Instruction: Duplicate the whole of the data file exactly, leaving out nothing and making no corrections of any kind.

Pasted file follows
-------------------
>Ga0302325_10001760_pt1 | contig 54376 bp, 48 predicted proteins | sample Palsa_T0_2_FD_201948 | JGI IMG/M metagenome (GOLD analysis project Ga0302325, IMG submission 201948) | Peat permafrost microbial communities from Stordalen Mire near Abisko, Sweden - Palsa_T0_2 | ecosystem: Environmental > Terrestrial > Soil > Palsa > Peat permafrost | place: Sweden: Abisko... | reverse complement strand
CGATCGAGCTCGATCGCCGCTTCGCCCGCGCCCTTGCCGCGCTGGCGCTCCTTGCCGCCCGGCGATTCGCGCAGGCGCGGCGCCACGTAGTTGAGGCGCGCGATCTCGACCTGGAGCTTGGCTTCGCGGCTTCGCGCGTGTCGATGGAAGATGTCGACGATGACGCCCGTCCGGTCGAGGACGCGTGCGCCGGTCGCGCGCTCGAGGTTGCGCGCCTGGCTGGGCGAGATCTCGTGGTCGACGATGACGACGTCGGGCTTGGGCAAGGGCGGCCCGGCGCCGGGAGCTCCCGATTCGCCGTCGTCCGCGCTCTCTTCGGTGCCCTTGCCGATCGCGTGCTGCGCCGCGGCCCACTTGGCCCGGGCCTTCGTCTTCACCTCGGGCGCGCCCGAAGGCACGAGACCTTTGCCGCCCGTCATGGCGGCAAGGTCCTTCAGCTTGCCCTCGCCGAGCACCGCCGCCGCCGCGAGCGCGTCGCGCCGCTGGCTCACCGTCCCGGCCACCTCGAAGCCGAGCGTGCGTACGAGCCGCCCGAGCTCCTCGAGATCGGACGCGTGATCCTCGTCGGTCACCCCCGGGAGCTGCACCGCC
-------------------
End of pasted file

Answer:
>Ga0302325_10001760_pt1 | contig 54376 bp, 48 predicted proteins | sample Palsa_T0_2_FD_201948 | JGI IMG/M metagenome (GOLD analysis project Ga0302325, IMG submission 201948) | Peat permafrost microbial communities from Stordalen Mire near Abisko, Sweden - Palsa_T0_2 | ecosystem: Environmental > Terrestrial > Soil > Palsa > Peat permafrost | place: Sweden: Abisko... | reverse complement strand
CGATCGAGCTCGATCGCCGCTTCGCCCGCGCCCTTGCCGCGCTGGCGCTCCTTGCCGCCCGGCGATTCGCGCAGGCGCGGCGCCACGTAGTTGAGGCGCGCGATCTCGACCTGGAGCTTGGCTTCGCGGCTTCGCGCGTGTCGATGGAAGATGTCGACGATGACGCCCGTCCGGTCGAGGACGCGTGCGCCGGTCGCGCGCTCGAGGTTGCGCGCCTGGCTGGGCGAGATCTCGTGGTCGACGATGACGACGTCGGGCTTGGGCAAGGGCGGCCCGGCGCCGGGAGCTCCCGATTCGCCGTCGTCCGCGCTCTCTTCGGTGCCCTTGCCGATCGCGTGCTGCGCCGCGGCCCACTTGGCCCGGGCCTTCGTCTTCACCTCGGGCGCGCCCGAAGGCACGAGACCTTTGCCGCCCGTCATGGCGGCAAGGTCCTTCAGCTTGCCCTCGCCGAGCACCGCCGCCGCCGCGAGCGCGTCGCGCCGCTGGCTCACCGTCCCGGCCACCTCGAAGCCGAGCGTGCGTACGAGCCGCCCGAGCTCCTCGAGATCGGACGCGTGATCCTCGTCGGTCACCCCCGGGAGCTGCACCGCC